NIST Proposes Secure Software Development Framework

NIST proposes a Secure Software Development Framework to address software supply chain attacks

Applying software updates and patches as soon as possible is a cyber security best practice, but what if an update contains malicious code inserted by a hacker? Software supply chain attacks are a serious and growing problem for both private-sector organizations and the federal government. Among other incidents, Chinese nation-state hackers successfully breached numerous third-party contractors working for the U.S. Navy on multiple occasions over an 18-month period.

The Navy contractor attacks and similar incidents were the impetus for the federal government barring agencies from purchasing certain vendors’ software and hardware. However, these bans don’t address the root of the problem, which is that security must be baked into the software development lifecycle (SDLC) from the very beginning. This is why NIST has proposed a Secure Software Development Framework (NIST SSDF).

What’s in the NIST SSDF?

While there are many SDLC frameworks, few specifically address secure software development; they were designed to speed up and bring order to the development process, not ensure security. Instead, project managers are left to integrate secure development practices on their own.

The proposed NIST SSDF does not introduce any new practices. It curates high-level secure software development best practices from a number of existing sources. So that the framework is flexible, it does not specify how to implement its recommendations. Implementation will look different in every organization, as data environments, security objectives, and priorities greatly differ.

The proposed framework includes 19 best practices for secure software development, grouped under four categories.

Prepare the organization. The best practices in this category are about aligning the organization’s people, processes, and technology to build a strong foundation for secure software development. It outlines practices such as ensuring that security requirements for software development are known at all times so they can be taken into account throughout the SDLC; making sure that everyone involved in the SDLC knows what their roles and responsibilities are regarding secure development; and using automation to improve the accuracy, consistency, and comprehensiveness of security practices.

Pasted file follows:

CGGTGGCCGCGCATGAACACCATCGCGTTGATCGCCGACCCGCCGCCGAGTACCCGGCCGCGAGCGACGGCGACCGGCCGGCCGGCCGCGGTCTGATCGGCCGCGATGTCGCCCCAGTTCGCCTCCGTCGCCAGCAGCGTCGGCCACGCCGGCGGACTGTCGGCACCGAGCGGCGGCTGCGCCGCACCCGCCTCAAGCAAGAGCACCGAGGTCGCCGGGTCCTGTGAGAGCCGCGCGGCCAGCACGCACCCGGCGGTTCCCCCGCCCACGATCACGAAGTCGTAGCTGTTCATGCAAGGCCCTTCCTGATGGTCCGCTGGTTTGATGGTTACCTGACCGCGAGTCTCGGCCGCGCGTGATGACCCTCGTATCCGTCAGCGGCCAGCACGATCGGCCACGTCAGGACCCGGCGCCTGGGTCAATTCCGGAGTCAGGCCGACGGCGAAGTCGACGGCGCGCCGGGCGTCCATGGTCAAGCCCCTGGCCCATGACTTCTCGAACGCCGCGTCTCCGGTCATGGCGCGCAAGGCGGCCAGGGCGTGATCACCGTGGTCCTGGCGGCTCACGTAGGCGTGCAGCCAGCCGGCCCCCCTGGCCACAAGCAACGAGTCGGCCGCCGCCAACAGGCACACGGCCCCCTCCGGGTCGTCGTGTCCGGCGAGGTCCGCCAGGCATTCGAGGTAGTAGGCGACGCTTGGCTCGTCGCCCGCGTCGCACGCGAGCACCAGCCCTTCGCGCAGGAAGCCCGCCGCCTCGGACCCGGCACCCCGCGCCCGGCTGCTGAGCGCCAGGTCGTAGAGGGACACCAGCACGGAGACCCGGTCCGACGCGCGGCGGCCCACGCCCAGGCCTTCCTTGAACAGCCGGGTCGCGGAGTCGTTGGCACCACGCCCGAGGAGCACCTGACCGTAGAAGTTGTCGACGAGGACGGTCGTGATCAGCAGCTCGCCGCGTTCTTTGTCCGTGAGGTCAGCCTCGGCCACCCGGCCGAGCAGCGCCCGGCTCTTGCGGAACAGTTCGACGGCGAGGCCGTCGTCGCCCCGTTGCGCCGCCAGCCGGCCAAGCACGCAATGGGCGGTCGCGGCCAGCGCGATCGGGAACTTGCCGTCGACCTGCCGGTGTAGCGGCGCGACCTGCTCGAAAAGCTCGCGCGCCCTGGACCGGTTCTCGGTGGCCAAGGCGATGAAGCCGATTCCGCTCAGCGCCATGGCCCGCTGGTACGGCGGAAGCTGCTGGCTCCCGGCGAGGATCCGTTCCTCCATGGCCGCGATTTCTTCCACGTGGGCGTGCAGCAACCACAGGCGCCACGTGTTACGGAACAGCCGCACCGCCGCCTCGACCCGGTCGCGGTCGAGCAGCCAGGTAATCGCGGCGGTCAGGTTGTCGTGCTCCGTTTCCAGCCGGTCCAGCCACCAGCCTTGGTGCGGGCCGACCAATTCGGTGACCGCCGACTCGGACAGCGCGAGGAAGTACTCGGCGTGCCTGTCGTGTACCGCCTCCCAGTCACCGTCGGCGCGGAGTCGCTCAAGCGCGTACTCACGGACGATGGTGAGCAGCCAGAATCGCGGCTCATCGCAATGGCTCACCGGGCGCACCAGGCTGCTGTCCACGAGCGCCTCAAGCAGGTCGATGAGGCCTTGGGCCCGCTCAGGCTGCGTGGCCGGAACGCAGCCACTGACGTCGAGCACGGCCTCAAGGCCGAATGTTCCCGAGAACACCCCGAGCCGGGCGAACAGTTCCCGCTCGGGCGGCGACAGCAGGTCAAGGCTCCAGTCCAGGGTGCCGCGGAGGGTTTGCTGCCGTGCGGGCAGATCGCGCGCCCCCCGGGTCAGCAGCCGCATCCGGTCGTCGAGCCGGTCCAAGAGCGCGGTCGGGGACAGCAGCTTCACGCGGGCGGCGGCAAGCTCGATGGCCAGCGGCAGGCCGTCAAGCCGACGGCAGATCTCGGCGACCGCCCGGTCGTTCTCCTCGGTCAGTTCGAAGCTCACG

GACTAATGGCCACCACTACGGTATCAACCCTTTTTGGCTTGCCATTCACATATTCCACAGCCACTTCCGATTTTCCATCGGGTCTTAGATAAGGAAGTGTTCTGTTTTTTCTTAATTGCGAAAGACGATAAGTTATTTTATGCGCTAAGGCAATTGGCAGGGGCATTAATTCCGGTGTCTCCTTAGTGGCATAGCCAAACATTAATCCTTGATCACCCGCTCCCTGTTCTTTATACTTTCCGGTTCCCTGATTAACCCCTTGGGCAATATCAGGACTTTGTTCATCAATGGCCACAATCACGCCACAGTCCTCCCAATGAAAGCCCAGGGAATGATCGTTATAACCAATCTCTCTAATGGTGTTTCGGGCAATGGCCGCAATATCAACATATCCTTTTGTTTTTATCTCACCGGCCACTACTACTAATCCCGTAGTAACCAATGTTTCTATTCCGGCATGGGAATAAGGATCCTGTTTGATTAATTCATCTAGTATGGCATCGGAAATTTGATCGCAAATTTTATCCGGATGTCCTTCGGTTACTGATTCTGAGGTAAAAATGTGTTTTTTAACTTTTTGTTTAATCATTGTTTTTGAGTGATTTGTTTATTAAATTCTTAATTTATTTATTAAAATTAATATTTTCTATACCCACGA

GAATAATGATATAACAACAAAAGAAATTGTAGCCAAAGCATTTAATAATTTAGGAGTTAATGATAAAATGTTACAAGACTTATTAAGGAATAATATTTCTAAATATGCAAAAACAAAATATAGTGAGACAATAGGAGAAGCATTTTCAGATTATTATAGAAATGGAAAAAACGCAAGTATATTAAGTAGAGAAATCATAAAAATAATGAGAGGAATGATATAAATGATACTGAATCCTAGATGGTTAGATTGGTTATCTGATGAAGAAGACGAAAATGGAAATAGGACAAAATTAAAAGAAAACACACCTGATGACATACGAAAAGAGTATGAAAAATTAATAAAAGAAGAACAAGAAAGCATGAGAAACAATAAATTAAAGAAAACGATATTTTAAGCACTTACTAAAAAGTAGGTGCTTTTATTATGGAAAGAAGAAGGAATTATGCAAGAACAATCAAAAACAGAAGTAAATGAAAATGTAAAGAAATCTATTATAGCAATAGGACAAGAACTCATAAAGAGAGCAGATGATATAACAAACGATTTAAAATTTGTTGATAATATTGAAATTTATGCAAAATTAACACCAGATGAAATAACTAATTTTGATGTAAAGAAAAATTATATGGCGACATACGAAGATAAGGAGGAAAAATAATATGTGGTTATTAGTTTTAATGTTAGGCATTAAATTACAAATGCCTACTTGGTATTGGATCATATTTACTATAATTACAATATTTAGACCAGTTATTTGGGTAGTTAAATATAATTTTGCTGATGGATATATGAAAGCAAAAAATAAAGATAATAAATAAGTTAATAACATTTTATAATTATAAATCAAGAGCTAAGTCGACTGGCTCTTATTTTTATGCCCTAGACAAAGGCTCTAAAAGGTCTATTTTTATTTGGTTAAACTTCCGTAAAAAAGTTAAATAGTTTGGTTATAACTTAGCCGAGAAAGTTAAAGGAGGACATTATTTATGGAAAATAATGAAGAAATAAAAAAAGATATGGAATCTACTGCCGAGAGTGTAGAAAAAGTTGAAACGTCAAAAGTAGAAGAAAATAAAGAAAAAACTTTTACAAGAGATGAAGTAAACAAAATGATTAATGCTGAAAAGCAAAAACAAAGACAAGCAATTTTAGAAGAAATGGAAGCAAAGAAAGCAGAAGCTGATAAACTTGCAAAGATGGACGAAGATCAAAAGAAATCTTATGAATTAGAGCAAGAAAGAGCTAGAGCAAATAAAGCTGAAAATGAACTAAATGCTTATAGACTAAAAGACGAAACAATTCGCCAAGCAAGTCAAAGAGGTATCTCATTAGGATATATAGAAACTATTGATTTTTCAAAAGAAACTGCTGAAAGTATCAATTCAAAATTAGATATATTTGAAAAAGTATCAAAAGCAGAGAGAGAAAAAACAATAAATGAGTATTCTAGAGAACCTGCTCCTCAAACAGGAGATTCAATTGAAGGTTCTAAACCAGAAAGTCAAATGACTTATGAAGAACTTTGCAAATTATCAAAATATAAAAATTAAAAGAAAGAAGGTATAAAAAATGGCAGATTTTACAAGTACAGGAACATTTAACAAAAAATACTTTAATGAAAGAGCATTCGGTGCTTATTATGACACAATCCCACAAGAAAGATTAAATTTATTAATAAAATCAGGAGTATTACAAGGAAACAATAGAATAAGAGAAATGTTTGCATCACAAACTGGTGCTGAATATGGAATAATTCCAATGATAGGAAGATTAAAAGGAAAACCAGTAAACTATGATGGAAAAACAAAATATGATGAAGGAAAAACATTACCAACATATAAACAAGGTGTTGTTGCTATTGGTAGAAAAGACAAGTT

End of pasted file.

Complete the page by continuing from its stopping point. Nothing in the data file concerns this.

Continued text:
Protect the software. Software must be secured against tampering and unauthorized access, both intentional and accidental. The best practices in this category address how to secure source code for in-house projects and provide recommendations to aid end users in ensuring that the software they acquire is legitimate and has not been tampered with.

Produce well-secured software. The best practices in this category seek to maximize software security and minimize vulnerabilities in each release. Many developers have not been educated in secure development practices and end up unknowingly producing insecure code. In addition to addressing secure software development practices for in-house projects, it provides recommendations for verifying that third-party software meets security requirements.

Respond to vulnerability reports. This step focuses on identifying potential vulnerabilities in each successive release, addressing them, and preventing similar problems in future releases.

NIST hopes that the recommendations in the SSDF benefit both sellers and buyers in the software supply chain. Sellers who adopt secure software development practices will address the root causes of supply chain cyberattacks by minimizing potential vulnerabilities in each release and mitigating the impact of undiscovered vulnerabilities. Buyers can adapt these practices and incorporate them into their software acquisition processes.

The public comment period for the draft NIST SSDF began on June 11 and ends on August 5, 2019.

The cyber security experts at Lazarus Alliance have deep knowledge of the cyber security field, are continually monitoring the latest information security threats, and are committed to protecting organizations of all sizes from security breaches. Our full-service risk assessment services and Continuum GRC RegTech software will help protect your organization from data breaches, ransomware attacks, and other cyber threats.